The majority of cases of dementia can be accurately diagnosed using standard assessment which involves clinical history (including collateral), physical and neurological examination, routine blood tests to exclude treatable/reversible causes [ FBC, Renal, Liver, Bone profiles, Thyroid function tests, vitamin B12, folate], structural neuroimaging (CT or MRI preferable, with volumetric 3D sequence and coronal reformats for assessment of medial temporal lobes and hippocampal volume estimation) and neuro-cognitive testing (ideally cognitive testing should include evaluation of executive function, language, praxis, visuospatial and memory functions).

Where the standard assessment does not result in delineating the cause of the cognitive disorder, or in the case of rapidly progressive, young onset and atypical presentations, further functional neuroimaging (FDG PET) and/or LP for CSF analysis for the core AD biomarkers should be considered. Aβ42, t-tau and p-tau are the recommended biomarkers to support the diagnosis of dementia due to AD. Where DLB is a possibility, a 123I-FP-CIT single photon emission computed tomography (SPECT) (aka DaT) scan is a useful functional neuroimaging test20. In individuals with MCI, where the person wishes to know whether the cause of their memory complaint is possibly due to AD, biomarker analysis can be carried out following discussion between physician and patient on limitations of use in this context. CSF biomarker testing is not indicated in asymptomatic or genetically at-risk individuals. The recommendation for CSF biomarker testing should only be made in specialist settings by clinicians who are familiar with the testing and can interpret the results in the context of a comprehensive patient assessment (Figure 1)





















Biomarker results interpretation

Sufficient sensitivity and specificity for CSF analysis and biomarker cut points is required to ensure an accurate AD diagnosis, and the value of a negative result cannot be understated. The working group recommendations indicate that CSF acquisition and processing be carried out according to standardised validated protocols (Table 3); that AD CSF biomarker analysis be carried out at a certified facility again according to standardised methodologies; that biomarker feedback include all three AD biomarkers (Aβ42, t-tau and p-tau) and that test results be assessed within the clinical context. Furthermore, following a review of the literature, the working group recommends that the following interpretation be applied to CSF biomarker results; in cases where pathological changes in all 3 CSF biomarkers are observed the CSF biomarker profile can be considered ‘neurochemically compatible’ with a diagnosis of AD and vice versa, if no pathological changes in the 3 CSF biomarkers are observed this result is considered ‘neurochemically incompatible’ with a diagnosis of AD. Moreover, CSF biomarker results in any other combination have been described as non-informative in relation to an AD diagnosis and further investigation is advised15. Finally, it is also recommended that results should be supported by an explanatory statement15 and that decisions on diagnosis should be made collectively)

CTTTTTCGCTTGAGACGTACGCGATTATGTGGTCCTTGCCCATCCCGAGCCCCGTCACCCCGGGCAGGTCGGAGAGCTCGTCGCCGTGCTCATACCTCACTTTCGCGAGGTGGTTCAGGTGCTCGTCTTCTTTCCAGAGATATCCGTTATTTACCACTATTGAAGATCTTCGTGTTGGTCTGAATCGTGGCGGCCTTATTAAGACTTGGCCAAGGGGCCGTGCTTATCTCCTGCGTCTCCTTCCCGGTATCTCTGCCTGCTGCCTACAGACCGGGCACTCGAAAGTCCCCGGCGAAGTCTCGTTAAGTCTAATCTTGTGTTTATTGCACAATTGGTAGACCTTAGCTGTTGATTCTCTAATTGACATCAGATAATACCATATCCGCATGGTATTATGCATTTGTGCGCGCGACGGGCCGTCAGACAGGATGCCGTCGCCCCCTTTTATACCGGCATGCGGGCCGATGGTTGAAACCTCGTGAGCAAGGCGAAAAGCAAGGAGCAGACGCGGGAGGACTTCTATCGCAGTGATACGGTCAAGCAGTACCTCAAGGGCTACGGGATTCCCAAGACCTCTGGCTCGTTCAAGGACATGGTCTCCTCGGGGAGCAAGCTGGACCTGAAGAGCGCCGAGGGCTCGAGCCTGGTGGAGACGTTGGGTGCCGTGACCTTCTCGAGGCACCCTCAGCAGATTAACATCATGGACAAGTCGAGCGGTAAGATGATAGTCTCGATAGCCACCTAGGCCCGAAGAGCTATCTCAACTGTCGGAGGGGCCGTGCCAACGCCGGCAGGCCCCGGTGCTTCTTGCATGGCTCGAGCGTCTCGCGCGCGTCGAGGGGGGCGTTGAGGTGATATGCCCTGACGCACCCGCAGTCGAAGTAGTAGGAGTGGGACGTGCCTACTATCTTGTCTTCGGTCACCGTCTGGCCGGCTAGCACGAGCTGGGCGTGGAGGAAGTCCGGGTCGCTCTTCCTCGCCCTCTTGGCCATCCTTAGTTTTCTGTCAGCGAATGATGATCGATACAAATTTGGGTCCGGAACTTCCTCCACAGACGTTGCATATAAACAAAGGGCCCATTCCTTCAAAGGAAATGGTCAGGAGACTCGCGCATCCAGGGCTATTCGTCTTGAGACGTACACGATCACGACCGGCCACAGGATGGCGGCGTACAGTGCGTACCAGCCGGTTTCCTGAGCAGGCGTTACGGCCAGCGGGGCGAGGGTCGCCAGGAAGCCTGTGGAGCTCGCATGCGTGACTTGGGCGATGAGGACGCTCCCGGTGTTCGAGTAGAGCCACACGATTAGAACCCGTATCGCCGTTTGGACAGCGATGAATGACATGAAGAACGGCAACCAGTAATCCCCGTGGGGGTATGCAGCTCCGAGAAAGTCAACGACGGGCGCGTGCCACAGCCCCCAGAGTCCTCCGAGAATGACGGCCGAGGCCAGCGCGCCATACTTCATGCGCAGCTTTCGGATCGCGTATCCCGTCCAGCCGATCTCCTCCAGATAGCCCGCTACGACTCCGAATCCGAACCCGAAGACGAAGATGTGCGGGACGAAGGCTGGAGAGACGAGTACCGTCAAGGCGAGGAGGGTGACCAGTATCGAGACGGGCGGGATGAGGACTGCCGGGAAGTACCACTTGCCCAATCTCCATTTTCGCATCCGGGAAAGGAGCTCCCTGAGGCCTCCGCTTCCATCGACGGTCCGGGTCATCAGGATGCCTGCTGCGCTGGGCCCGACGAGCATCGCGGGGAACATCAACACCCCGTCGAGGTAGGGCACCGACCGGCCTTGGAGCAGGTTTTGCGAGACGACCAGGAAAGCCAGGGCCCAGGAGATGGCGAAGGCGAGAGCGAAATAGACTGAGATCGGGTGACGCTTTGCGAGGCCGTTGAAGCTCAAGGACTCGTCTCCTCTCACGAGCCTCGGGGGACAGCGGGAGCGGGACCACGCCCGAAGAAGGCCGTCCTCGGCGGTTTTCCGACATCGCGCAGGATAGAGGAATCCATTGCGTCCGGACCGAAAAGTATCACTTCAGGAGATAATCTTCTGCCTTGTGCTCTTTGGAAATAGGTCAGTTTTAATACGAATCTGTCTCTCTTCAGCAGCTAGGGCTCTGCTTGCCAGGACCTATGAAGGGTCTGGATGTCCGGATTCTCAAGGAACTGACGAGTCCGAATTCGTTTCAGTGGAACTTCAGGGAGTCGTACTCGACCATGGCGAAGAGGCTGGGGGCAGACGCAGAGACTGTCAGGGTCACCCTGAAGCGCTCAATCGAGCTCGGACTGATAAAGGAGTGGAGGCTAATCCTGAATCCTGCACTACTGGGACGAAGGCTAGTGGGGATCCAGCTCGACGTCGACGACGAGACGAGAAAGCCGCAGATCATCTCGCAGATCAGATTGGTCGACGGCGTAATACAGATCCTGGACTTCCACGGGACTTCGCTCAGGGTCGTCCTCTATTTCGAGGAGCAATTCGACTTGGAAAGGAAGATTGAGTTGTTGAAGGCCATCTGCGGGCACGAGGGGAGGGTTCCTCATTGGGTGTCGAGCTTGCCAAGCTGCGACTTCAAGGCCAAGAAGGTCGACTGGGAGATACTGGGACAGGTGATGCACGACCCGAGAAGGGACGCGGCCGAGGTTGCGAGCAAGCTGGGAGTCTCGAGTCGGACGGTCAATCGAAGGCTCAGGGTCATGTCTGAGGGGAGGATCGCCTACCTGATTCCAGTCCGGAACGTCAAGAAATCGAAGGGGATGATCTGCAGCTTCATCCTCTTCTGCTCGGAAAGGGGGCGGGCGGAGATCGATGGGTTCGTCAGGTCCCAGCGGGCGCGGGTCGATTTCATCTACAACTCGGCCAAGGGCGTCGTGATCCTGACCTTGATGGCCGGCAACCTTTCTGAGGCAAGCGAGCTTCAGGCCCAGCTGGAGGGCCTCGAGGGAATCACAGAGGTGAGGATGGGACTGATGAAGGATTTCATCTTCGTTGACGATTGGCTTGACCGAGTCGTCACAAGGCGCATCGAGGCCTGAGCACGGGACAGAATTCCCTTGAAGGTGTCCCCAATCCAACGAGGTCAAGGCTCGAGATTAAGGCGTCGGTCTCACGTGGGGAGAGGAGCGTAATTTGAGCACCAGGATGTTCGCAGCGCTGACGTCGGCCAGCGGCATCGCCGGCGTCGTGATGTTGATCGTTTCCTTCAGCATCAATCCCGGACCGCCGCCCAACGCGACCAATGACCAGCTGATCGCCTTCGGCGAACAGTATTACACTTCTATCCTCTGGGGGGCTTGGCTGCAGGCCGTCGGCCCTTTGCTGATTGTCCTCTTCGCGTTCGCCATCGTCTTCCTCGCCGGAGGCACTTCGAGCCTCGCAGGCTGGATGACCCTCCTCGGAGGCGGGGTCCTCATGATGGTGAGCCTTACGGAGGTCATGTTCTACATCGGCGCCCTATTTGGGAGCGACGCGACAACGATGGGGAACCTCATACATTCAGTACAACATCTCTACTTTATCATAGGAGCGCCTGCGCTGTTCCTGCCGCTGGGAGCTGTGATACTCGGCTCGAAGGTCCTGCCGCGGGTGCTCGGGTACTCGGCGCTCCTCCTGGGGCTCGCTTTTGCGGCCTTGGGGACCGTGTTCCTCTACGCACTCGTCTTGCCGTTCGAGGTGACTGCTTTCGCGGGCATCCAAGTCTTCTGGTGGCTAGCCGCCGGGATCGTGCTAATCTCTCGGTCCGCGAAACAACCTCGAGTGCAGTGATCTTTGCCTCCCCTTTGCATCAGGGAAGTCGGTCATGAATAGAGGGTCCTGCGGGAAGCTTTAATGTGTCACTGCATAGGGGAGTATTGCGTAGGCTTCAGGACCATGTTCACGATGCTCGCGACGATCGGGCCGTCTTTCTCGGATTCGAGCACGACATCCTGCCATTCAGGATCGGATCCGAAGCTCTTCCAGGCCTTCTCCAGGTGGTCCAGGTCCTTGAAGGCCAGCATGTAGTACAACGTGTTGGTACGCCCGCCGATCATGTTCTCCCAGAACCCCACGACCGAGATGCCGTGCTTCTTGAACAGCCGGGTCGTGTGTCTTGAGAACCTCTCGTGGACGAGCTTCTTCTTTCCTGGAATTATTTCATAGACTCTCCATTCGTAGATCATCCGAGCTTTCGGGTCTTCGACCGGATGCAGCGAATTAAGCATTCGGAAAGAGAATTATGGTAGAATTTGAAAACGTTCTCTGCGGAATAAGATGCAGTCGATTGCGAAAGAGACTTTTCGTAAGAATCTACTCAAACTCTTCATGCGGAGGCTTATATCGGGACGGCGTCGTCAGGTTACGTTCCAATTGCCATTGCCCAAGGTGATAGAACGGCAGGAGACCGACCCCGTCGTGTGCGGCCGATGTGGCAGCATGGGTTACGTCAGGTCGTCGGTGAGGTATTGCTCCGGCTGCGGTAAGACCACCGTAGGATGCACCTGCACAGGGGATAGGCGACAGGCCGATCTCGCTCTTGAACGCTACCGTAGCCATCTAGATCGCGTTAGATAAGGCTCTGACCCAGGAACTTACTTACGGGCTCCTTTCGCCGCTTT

Informed decision making, patient information and feedback

Bearing in mind that the person in question has a cognitive impairment, and possible dementia, clinicians need to be mindful that all information pertaining to the test be as accessible as possible and that it may need to be conveyed to the individual a number of times, therefore, regular checking for understanding is recommended. Clinicians must also be sensitive to the level of information wanted by the patient and tailoring of information for each patient is advised. In advance of testing patients should be advised firstly, that the test is an adjunct to the diagnosis of AD, improving the clinicians’ confidence of the diagnosis when added to all other clinical and testing information; and secondly, that the result may or may not support the diagnosis of AD and may prove inconclusive.